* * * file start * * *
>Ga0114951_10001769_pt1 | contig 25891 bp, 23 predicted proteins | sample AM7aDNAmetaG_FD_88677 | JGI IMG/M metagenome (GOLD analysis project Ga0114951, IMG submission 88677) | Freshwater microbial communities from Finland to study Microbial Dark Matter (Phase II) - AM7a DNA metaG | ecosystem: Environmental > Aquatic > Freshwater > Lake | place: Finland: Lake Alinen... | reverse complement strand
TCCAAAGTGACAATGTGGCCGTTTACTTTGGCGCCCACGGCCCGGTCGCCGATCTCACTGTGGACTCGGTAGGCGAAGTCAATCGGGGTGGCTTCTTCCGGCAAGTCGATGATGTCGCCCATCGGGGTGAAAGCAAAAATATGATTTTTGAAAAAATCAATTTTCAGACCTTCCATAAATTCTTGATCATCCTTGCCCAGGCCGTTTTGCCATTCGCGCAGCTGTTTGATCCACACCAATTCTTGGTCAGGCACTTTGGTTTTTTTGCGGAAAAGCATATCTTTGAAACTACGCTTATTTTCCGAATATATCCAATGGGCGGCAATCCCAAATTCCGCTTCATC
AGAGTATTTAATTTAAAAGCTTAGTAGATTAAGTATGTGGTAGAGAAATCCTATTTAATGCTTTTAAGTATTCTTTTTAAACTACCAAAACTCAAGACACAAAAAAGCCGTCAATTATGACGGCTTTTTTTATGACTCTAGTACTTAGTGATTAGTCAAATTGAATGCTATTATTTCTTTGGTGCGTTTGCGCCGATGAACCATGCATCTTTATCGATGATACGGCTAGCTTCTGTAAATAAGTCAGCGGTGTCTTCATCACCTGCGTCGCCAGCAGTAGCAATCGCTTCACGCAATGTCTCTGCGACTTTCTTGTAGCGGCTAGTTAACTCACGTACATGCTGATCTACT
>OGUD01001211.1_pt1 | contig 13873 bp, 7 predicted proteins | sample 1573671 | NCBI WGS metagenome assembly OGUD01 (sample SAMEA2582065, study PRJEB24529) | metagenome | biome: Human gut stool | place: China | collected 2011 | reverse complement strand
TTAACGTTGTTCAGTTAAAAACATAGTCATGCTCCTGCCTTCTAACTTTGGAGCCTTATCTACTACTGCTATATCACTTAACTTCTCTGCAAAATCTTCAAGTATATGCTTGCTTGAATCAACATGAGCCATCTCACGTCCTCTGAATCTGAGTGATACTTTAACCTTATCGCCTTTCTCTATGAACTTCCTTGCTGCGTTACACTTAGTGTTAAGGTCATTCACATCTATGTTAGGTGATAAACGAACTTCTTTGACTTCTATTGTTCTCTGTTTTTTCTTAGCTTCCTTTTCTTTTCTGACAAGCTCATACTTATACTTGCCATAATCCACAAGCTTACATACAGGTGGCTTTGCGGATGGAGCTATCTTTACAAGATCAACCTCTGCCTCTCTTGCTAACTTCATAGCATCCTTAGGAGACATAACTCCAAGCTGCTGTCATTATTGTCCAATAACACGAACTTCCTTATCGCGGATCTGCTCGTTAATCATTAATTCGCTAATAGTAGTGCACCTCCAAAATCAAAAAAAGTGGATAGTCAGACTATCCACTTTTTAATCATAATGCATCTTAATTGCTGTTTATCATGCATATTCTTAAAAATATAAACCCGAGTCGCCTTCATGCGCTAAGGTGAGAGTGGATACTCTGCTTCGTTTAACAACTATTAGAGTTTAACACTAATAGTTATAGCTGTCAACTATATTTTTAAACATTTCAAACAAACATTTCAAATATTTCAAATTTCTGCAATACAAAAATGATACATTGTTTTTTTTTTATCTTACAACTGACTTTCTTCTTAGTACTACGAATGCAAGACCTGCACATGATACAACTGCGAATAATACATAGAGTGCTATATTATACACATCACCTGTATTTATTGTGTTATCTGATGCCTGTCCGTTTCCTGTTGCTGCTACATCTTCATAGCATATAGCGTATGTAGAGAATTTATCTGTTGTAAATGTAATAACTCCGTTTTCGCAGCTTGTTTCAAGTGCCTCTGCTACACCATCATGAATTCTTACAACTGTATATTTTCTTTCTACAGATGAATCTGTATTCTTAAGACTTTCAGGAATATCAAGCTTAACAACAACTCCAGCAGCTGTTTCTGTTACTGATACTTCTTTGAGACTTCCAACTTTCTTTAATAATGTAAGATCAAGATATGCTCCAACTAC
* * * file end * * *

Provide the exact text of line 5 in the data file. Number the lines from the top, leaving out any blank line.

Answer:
TTAACGTTGTTCAGTTAAAAACATAGTCATGCTCCTGCCTTCTAACTTTGGAGCCTTATCTACTACTGCTATATCACTTAACTTCTCTGCAAAATCTTCAAGTATATGCTTGCTTGAATCAACATGAGCCATCTCACGTCCTCTGAATCTGAGTGATACTTTAACCTTATCGCCTTTCTCTATGAACTTCCTTGCTGCGTTACACTTAGTGTTAAGGTCATTCACATCTATGTTAGGTGATAAACGAACTTCTTTGACTTCTATTGTTCTCTGTTTTTTCTTAGCTTCCTTTTCTTTTCTGACAAGCTCATACTTATACTTGCCATAATCCACAAGCTTACATACAGGTGGCTTTGCGGATGGAGCTATCTTTACAAGATCAACCTCTGCCTCTCTTGCTAACTTCATAGCATCCTTAGGAGACATAACTCCAAGCTGCTGTCATTATTGTCCAATAACACGAACTTCCTTATCGCGGATCTGCTCGTTAATCATTAATTCGCTAATAGTAGTGCACCTCCAAAATCAAAAAAAGTGGATAGTCAGACTATCCACTTTTTAATCATAATGCATCTTAATTGCTGTTTATCATGCATATTCTTAAAAATATAAACCCGAGTCGCCTTCATGCGCTAAGGTGAGAGTGGATACTCTGCTTCGTTTAACAACTATTAGAGTTTAACACTAATAGTTATAGCTGTCAACTATATTTTTAAACATTTCAAACAAACATTTCAAATATTTCAAATTTCTGCAATACAAAAATGATACATTGTTTTTTTTTTATCTTACAACTGACTTTCTTCTTAGTACTACGAATGCAAGACCTGCACATGATACAACTGCGAATAATACATAGAGTGCTATATTATACACATCACCTGTATTTATTGTGTTATCTGATGCCTGTCCGTTTCCTGTTGCTGCTACATCTTCATAGCATATAGCGTATGTAGAGAATTTATCTGTTGTAAATGTAATAACTCCGTTTTCGCAGCTTGTTTCAAGTGCCTCTGCTACACCATCATGAATTCTTACAACTGTATATTTTCTTTCTACAGATGAATCTGTATTCTTAAGACTTTCAGGAATATCAAGCTTAACAACAACTCCAGCAGCTGTTTCTGTTACTGATACTTCTTTGAGACTTCCAACTTTCTTTAATAATGTAAGATCAAGATATGCTCCAACTAC